Eleventh Circuit Reverses Itself To Give Eleventh Hour Reprieve To Class Action Plaintiffs With Small Individual Damages
Class action plaintiffs are breathing a little easier with last week’s decision by the U.S. Court of Appeals for the Eleventh Circuit to reverse its July decision that would have been the death knell for many class actions.
But the court still ruled against the individual plaintiff in the case before it.
In July, an Eleventh Circuit panel issued a surprising decision holding that CAFA – the Class Action Fairness Act of 2005 – required that in an original federal court action, at least one named plaintiff must meet the $75,000 damages threshold or face dismissal for lack of subject matter jurisdiction. Cappuccitti v. DirecTV, Inc., 611 F.3d 1252 (11th Cir. July 19, 2010).
The decision was widely criticized. One district court stayed proceedings in a CAFA matter to allow the appellate court time for rehearing, and the MDL court in the DirecTV matter declined to follow it. See In re DirecTV Early Cancellation Litig., — F. Supp. 2d –, 2010 WL 3633079 (C.D. Cal. Sept. 7, 2010).
And on Friday, October 15, 2010, the panel admitted its error and reversed itself. Cappuccitti v. DirecTV, Inc.,– F.3d –, 2010 WL 4027719, No. 09-14107 (11th Cir. Oct. 15, 2010).
The case involves a suit by a subscriber against DirecTV over a $420 cancellation fee – or rather, over the cancellation fees of an entire class of subscribers in the state of Georgia allegedly imposed in violation of state law. The district court dismissed part of the complaint for failure to state a claim, but denied DirecTV’s motion to compel arbitration – finding the clause unconscionable because it denied a class action remedy – and allowed a claim for declaratory and injunctive relief to go forward.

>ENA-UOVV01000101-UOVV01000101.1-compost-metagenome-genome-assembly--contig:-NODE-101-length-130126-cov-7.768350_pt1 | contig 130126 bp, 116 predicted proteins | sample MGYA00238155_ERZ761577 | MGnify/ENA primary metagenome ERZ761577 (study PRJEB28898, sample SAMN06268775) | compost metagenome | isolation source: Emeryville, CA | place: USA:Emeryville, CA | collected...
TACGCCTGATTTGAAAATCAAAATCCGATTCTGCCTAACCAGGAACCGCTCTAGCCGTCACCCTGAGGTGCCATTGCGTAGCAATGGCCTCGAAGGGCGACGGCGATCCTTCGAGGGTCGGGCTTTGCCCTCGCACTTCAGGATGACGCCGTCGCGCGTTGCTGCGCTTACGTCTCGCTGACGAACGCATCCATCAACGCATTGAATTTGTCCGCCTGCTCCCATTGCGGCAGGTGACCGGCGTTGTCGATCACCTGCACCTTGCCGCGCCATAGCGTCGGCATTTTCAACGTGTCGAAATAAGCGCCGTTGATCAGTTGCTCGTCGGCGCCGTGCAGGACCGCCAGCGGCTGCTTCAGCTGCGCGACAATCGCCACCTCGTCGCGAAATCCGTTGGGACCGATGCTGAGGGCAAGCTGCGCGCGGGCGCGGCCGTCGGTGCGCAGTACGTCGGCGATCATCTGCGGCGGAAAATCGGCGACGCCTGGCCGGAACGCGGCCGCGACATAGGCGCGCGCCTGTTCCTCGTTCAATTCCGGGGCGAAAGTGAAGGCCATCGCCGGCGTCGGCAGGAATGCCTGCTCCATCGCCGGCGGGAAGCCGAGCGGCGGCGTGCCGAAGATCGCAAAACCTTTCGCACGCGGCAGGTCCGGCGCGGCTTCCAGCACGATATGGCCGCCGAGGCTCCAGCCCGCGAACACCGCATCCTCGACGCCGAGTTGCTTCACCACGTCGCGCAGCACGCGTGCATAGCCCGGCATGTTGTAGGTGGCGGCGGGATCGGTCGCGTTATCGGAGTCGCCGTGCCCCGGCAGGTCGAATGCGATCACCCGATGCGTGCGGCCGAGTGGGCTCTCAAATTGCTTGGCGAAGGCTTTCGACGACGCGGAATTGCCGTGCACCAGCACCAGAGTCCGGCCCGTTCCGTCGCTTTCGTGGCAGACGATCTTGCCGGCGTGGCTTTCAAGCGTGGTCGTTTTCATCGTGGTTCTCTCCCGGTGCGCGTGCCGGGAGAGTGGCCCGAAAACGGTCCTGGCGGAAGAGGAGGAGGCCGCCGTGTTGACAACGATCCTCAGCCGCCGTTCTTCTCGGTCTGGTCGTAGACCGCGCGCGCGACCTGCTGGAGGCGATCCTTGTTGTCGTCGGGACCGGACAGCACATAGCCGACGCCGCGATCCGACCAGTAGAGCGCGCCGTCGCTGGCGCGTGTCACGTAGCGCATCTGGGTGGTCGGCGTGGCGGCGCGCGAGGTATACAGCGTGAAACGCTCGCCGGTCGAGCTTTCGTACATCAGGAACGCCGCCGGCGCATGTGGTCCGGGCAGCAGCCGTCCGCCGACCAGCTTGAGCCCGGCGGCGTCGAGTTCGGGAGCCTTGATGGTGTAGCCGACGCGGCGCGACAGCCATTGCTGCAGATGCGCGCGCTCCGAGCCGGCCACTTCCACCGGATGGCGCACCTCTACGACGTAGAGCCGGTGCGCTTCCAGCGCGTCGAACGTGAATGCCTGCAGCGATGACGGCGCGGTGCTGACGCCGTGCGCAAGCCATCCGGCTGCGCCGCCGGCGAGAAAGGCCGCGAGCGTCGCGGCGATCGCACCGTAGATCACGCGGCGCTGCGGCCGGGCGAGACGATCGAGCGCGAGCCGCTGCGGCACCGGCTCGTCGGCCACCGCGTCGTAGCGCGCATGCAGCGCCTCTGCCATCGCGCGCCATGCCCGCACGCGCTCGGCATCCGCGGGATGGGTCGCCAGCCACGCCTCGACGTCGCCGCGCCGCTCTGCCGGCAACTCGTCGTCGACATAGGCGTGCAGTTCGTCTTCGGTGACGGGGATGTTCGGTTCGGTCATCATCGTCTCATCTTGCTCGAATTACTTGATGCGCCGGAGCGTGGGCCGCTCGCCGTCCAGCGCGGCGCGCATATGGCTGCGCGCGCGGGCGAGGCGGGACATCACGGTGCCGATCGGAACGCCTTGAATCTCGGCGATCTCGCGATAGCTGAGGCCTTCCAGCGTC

On interlocutory appeal of the arbitration ruling, the Eleventh Circuit sua sponte (apparently without briefing or hearing) dismissed the entire action, including the declaratory relief, because the plaintiff’s individual claim failed to meet the jurisdictional threshold of $75,000, even though the class exceeded the $5 million threshold required by CAFA. Section 1332(D)(6) provides that “[i]n any class action, the claims of the individual class members shall be aggregated to determine whether the matter in controversy exceeds the sum or value of $5,000,000, exclusive of interest and costs,” but makes no mention of a $75,000 amount in controversy requirement.
Many pending class actions could not meet this individual damage requirement – and indeed, it does not appear in the statute. In fact, Congress intended to expand federal jurisdiction over class actions in CAFA, which removed the $75,000 amount in controversy and complete diversity jurisdictional requirements of Section 1332. The Eleventh Circuit conflated the requirements of mass actions, which under the statute are required to meet the $75,000 requirement, with class actions under CAFA. In mass actions, Section 1332(d)(11)(B)(i), combined with Section 1332(a), requires at least one plaintiff with more than $75,000 in controversy – there are no corresponding sections for class actions.
One thing was consistent in Friday’s opinion – the panel still ruled for DirecTV. The court granted DirecTV’s petition to compel arbitration, overturning the lower court’s finding that the arbitration clause was unconscionable under Georgia law.